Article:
In a nutshell: Difficulty swallowing is confirmed as a way of metering water intake, and the parts of the brain involved are identified.

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It seems there’s always room in our stomach for that extra bite of dessert, but that’s not the case for water. Healthy people exquisitely meter the water they drink to match their hydration levels, although this ability may be lost in old age and certain diseases.

This brain imaging study by Pascal Saker from the Florey Institute of Neuroscience and Mental Health at the University of Melbourne and colleagues confirms that “swallowing inhibition” — the switch from effortless gulping to forced swallowing — is one lever that prevents overhydration.

In the study, twenty people worked up a thirst on an exercise bike and then climbed into a brain scanner for functional magnetic resonance imaging (or fMRI), which measures blood flow as a proxy for brain activity. The volunteers’ brains were scanned as they held for 7 seconds and then swallowed sips of water squirted into their mouth via a thin plastic tube. After each sip, they rated the effort it took to drink the water on a 0-10 scale.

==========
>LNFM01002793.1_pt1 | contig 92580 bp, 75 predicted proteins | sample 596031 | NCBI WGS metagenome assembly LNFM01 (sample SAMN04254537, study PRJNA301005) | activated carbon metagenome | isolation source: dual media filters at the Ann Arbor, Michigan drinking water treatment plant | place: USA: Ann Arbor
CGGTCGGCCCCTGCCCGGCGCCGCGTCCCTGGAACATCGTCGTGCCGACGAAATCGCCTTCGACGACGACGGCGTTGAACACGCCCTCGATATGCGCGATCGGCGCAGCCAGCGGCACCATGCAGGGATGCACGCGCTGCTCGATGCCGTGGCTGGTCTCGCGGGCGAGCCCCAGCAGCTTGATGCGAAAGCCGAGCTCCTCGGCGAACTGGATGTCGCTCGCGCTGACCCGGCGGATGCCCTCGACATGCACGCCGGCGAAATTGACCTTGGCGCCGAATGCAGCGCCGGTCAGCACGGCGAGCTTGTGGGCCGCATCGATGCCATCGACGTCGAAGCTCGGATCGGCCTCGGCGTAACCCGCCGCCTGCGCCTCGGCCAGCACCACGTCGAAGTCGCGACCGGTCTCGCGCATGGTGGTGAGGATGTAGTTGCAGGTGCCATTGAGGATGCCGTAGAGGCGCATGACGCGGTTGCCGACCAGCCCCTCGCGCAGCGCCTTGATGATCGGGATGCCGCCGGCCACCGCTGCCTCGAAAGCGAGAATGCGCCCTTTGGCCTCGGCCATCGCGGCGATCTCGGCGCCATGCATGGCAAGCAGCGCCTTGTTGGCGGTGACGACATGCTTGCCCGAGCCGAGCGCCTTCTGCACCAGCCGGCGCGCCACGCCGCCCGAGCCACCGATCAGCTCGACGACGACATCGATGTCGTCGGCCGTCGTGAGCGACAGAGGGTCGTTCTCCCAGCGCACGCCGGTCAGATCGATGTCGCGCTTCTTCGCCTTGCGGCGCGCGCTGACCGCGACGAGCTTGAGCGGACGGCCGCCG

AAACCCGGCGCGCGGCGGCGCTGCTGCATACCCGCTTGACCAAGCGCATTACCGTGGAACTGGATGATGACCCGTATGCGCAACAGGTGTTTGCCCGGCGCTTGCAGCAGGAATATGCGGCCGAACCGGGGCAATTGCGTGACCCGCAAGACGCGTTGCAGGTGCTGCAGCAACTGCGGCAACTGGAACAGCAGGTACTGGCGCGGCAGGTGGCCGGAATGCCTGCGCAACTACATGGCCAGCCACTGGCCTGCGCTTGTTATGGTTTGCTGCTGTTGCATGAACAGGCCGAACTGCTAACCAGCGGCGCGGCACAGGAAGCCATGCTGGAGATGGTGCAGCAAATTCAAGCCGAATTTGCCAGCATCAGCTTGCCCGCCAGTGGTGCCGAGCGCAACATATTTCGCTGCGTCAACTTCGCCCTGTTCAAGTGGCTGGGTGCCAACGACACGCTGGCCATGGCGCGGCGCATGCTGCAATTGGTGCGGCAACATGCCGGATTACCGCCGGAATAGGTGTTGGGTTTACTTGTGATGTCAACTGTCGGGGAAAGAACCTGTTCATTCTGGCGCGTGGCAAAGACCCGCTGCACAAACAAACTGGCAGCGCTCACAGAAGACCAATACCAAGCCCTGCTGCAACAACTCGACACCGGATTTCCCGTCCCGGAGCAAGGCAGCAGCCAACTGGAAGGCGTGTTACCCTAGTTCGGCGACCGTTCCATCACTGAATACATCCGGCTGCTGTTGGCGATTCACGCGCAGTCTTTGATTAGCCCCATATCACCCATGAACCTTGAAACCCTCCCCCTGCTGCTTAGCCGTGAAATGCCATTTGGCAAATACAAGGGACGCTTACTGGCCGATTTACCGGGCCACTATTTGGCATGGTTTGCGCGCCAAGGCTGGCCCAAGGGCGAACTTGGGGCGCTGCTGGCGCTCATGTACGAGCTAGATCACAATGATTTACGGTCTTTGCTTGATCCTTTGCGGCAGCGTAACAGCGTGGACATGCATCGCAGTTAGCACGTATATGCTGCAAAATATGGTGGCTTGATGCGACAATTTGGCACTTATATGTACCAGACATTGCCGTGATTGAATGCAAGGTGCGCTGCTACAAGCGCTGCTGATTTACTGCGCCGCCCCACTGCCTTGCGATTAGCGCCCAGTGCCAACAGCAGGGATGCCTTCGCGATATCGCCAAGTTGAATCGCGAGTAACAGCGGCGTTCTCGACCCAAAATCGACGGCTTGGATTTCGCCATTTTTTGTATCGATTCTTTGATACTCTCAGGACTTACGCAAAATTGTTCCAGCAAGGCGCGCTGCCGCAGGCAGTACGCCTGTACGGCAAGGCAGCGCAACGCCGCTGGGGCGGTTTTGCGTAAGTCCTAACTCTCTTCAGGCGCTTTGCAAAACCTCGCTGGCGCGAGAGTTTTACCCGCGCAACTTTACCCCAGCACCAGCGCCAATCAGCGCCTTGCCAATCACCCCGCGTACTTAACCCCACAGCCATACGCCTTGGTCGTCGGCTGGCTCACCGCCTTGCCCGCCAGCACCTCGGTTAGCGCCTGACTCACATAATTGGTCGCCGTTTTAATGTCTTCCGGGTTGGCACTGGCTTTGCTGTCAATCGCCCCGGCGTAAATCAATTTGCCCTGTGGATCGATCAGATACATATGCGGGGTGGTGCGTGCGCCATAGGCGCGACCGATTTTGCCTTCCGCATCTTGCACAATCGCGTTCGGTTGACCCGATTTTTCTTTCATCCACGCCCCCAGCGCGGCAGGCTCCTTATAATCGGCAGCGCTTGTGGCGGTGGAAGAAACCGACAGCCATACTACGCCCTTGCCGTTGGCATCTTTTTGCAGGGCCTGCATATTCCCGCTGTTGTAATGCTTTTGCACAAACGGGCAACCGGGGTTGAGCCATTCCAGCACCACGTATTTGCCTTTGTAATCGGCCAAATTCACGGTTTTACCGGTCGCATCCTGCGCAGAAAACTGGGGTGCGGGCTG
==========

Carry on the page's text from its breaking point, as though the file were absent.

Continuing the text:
They then drank as much water as they could — typically just over a litre — before jumping back into the scanner to repeat the experiment.

The scans showed that when people try to swallow after over-drinking — which required three-times as much effort as when thirsty — parts of the prefrontal cortex, a brain region that controls goal-directed behaviours, are more active. That’s because swallowing — usually an automatic, unconscious act — becomes a deliberate task requiring will, says co-author Michael Farrell from Monash University. Not even spiking the water with sugar lessened the effort.

Swallowing inhibition exists, says Farrell, because “if you over-drink, there’s a very real risk that you could kill yourself.”

Next steps:
The team will test whether stimulating the prefrontal cortex using transcranial magnetic stimulation affects how easy it is to swallow.

Saker, P., Farrell, M.J., Egan, G.F., McKinley, M.J., & Denton, D.A. (2016). Overdrinking, swallowing inhibition, and regional brain responses prior to swallowing. Proceedings of the National Academy of Sciences, 113(43), 12274–12279.

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